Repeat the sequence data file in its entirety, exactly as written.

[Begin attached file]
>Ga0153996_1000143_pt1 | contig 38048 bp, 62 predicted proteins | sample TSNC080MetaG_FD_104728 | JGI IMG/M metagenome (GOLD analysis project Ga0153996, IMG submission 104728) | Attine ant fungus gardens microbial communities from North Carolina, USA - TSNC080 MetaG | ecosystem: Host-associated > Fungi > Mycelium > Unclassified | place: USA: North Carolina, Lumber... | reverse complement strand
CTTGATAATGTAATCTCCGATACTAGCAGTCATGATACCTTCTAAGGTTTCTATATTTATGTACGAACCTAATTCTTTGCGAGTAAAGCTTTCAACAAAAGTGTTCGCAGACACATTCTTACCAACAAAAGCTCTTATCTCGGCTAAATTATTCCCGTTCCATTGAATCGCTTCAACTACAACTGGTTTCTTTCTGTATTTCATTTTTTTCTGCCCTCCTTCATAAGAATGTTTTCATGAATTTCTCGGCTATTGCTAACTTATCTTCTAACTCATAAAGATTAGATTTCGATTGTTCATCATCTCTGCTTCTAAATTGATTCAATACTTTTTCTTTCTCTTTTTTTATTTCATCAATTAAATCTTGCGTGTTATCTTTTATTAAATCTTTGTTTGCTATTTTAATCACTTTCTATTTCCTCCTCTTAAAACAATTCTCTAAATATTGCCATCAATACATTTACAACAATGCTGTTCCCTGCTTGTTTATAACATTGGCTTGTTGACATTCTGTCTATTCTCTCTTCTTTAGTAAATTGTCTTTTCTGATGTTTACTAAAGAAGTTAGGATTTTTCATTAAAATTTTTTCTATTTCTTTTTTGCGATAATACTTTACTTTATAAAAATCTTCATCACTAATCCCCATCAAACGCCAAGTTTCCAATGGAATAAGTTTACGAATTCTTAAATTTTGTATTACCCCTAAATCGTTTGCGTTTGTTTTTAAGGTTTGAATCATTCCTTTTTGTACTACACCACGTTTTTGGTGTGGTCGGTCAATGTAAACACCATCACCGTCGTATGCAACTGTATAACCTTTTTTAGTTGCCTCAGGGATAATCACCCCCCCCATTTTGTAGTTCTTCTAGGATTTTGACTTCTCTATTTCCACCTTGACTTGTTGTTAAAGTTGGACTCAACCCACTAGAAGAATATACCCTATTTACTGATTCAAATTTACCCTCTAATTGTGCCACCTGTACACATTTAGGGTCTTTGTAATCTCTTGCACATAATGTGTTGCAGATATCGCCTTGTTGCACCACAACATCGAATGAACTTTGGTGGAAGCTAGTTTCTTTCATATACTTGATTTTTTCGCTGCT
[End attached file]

>Ga0153996_1000143_pt1 | contig 38048 bp, 62 predicted proteins | sample TSNC080MetaG_FD_104728 | JGI IMG/M metagenome (GOLD analysis project Ga0153996, IMG submission 104728) | Attine ant fungus gardens microbial communities from North Carolina, USA - TSNC080 MetaG | ecosystem: Host-associated > Fungi > Mycelium > Unclassified | place: USA: North Carolina, Lumber... | reverse complement strand
CTTGATAATGTAATCTCCGATACTAGCAGTCATGATACCTTCTAAGGTTTCTATATTTATGTACGAACCTAATTCTTTGCGAGTAAAGCTTTCAACAAAAGTGTTCGCAGACACATTCTTACCAACAAAAGCTCTTATCTCGGCTAAATTATTCCCGTTCCATTGAATCGCTTCAACTACAACTGGTTTCTTTCTGTATTTCATTTTTTTCTGCCCTCCTTCATAAGAATGTTTTCATGAATTTCTCGGCTATTGCTAACTTATCTTCTAACTCATAAAGATTAGATTTCGATTGTTCATCATCTCTGCTTCTAAATTGATTCAATACTTTTTCTTTCTCTTTTTTTATTTCATCAATTAAATCTTGCGTGTTATCTTTTATTAAATCTTTGTTTGCTATTTTAATCACTTTCTATTTCCTCCTCTTAAAACAATTCTCTAAATATTGCCATCAATACATTTACAACAATGCTGTTCCCTGCTTGTTTATAACATTGGCTTGTTGACATTCTGTCTATTCTCTCTTCTTTAGTAAATTGTCTTTTCTGATGTTTACTAAAGAAGTTAGGATTTTTCATTAAAATTTTTTCTATTTCTTTTTTGCGATAATACTTTACTTTATAAAAATCTTCATCACTAATCCCCATCAAACGCCAAGTTTCCAATGGAATAAGTTTACGAATTCTTAAATTTTGTATTACCCCTAAATCGTTTGCGTTTGTTTTTAAGGTTTGAATCATTCCTTTTTGTACTACACCACGTTTTTGGTGTGGTCGGTCAATGTAAACACCATCACCGTCGTATGCAACTGTATAACCTTTTTTAGTTGCCTCAGGGATAATCACCCCCCCCATTTTGTAGTTCTTCTAGGATTTTGACTTCTCTATTTCCACCTTGACTTGTTGTTAAAGTTGGACTCAACCCACTAGAAGAATATACCCTATTTACTGATTCAAATTTACCCTCTAATTGTGCCACCTGTACACATTTAGGGTCTTTGTAATCTCTTGCACATAATGTGTTGCAGATATCGCCTTGTTGCACCACAACATCGAATGAACTTTGGTGGAAGCTAGTTTCTTTCATATACTTGATTTTTTCGCTGCT